“Guy’s got a great set up,” said Jenks. He and Lynch were sitting at a wet bar across the basement from Lee’s office area. “Highest speed wireless pipe I’ve ever seen. Wouldn’t been tough to crack in, except he had a pad in his desk with all his keys in it. Stupid, but we all do it, right?”
“I just plug into my cable box,” said Lynch.
Jenks shrugged. “OK, so anyway, I start poking around, just looking at recent files, IP addresses, shit like that, and one of the things I get is this.” Jenks popped up a series of pictures of Hardin in Chicago. Traffic cam shot Lynch had seen on Columbus, Hardin in front of the Hyatt on Wacker, Hardin’s rental in the Grant Park Garage.
“Can you tell when he pulled those?” said Lynch.
“First one, the shot of the car? That was the morning after the Stein shooting.”
Couple days before we started looking for it, thought Lynch.
“You know how he got them?”
“Watch this,” said Jenks. He hammered at some keys. Kid had fast hands. A video feed popped open. Columbus Street – same angle as the Hardin shot they’d been using. Had to be the same camera.
“Tell me that’s not live,” said Lynch.
“Oh,” said Jenks. “It’s live.”
Hardin and Wilson had been driving the Honda north for better than six hours. Figured a little space was what they needed right now. They’d also been listening to the radio. The shit in Downers Grove was getting some play, but they were keeping their names out of it so far, the whole thing going down as some drug turf thing.
It was almost 8:00 PM and they were cruising a neighborhood in Sturgeon Bay, Wisconsin. Lots of Bed and Breakfasts up here, figured with the economy the way it was, somebody wanted to pay cash for a room for a while, nobody was going to get real picky about IDs and such.
“That looks nice,” said Wilson, pointing at a big, dark green Victorian on the next corner.
“Always wanted to see Door County,” said Hardin.
Husam al Din was back in his hotel room, sitting on the toilet and pulling the duct tape off his leg. The disinfectant and bandages he’d bouht were lined up on the edge of the sink. Fortunately, he had worn dark colored slacks, so the blood was not obvious. One of the men had fired a round into the floor, and a piece of it had punched into his calf, just above the ankle. After he’d killed the two men, he’d wrapped some duct tape tightly around the wound to avoid leaving a blood trail. The old woman in the unit two doors down from Wilson’s had poked her head out her door then. Best shot of his life so far, snatching the .22 up with his left hand, oblique off-handed shot right down the wall with the only round left in the weapon, catching enough of the woman’s head to put her on the floor before she could shut the door. He finished taping his leg and walked over. She was laying on her back, looking up at him, her mouth opening and closing like a fish, trying to say something. Trying to say no, he supposed. He slapped in his spare clip, pulled back the slide and shot her two more times. That’s when he heard the gunfire outside. From the window at the end of the hall, he could see Hardin pulling a dead man from a black SUV and a woman walking over to a black man who was sprawled on the walk. The woman shot the black man in the head, then she and Hardin drove away in the vehicle. He didn’t have the right angle to see the number on the vehicle’s license.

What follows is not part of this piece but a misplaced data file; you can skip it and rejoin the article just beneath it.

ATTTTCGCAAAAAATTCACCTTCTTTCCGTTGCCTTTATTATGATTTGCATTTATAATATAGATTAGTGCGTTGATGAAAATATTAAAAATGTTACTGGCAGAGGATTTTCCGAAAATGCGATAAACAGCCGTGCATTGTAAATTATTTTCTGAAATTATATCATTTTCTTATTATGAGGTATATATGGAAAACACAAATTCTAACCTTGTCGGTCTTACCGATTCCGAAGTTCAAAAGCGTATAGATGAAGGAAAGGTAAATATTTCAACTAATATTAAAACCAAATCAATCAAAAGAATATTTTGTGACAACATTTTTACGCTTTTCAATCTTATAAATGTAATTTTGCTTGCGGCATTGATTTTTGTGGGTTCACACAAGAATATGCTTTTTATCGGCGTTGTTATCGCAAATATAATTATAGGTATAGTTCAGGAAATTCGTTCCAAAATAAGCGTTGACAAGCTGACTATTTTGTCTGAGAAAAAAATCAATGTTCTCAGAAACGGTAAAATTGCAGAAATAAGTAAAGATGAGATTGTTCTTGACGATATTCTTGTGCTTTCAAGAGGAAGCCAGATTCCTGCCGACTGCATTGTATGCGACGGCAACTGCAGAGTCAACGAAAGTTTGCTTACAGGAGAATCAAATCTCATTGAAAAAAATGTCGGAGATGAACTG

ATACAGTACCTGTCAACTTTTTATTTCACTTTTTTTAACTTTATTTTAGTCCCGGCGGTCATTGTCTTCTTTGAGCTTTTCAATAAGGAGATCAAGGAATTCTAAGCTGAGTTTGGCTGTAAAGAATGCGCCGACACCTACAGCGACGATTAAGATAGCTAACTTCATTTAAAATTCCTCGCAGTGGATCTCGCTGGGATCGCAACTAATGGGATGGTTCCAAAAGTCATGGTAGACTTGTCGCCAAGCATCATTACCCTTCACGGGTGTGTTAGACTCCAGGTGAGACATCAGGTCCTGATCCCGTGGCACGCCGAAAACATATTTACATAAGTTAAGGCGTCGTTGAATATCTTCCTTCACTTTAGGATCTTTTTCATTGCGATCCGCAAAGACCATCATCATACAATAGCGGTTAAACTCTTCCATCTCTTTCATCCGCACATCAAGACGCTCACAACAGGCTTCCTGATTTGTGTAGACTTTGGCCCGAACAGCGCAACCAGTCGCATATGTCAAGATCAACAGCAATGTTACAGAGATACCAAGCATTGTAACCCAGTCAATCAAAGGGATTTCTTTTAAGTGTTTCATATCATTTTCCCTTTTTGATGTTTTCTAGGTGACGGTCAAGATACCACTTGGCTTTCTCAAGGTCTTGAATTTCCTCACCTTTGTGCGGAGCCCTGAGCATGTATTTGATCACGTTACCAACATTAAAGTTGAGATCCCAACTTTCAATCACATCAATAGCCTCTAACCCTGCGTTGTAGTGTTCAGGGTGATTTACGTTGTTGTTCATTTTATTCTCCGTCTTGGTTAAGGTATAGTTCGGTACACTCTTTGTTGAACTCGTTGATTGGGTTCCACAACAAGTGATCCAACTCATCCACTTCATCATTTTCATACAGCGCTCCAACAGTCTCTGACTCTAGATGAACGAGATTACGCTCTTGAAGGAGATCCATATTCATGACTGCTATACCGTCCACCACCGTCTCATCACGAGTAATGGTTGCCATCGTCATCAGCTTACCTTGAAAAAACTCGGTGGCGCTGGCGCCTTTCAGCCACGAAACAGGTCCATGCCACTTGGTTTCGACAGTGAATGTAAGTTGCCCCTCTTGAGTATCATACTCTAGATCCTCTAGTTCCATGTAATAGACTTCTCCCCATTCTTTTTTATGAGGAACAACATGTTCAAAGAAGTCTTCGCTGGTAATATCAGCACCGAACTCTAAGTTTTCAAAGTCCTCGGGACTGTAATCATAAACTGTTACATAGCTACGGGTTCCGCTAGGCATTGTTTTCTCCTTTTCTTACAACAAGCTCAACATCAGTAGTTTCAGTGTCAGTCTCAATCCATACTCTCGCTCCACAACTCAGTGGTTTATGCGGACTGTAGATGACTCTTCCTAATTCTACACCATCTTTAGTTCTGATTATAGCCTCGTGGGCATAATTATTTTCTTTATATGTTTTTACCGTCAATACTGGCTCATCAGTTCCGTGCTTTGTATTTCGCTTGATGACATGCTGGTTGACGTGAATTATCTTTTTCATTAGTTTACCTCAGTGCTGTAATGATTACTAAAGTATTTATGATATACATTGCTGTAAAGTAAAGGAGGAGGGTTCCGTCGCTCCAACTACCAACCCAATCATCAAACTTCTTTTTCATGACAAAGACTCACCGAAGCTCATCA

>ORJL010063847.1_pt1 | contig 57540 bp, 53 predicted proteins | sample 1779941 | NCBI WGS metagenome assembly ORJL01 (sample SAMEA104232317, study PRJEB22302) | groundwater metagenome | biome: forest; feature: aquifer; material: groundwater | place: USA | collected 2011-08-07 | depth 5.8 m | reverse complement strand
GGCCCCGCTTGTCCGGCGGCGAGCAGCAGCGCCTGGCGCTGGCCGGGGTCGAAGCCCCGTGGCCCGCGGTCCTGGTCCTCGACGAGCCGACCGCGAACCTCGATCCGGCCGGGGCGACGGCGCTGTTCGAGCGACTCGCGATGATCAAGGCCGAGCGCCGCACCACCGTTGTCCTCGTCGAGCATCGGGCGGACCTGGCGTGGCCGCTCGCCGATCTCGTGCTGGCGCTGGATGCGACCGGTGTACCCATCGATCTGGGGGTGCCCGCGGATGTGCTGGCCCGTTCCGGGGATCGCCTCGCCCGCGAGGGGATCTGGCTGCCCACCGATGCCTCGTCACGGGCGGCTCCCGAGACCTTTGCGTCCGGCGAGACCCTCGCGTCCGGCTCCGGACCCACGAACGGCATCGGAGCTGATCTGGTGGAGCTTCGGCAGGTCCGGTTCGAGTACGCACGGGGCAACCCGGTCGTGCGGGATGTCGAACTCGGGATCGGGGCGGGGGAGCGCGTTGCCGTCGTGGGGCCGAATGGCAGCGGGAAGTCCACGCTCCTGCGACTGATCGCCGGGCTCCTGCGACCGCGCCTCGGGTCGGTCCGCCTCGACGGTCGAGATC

But the woman was Wilson.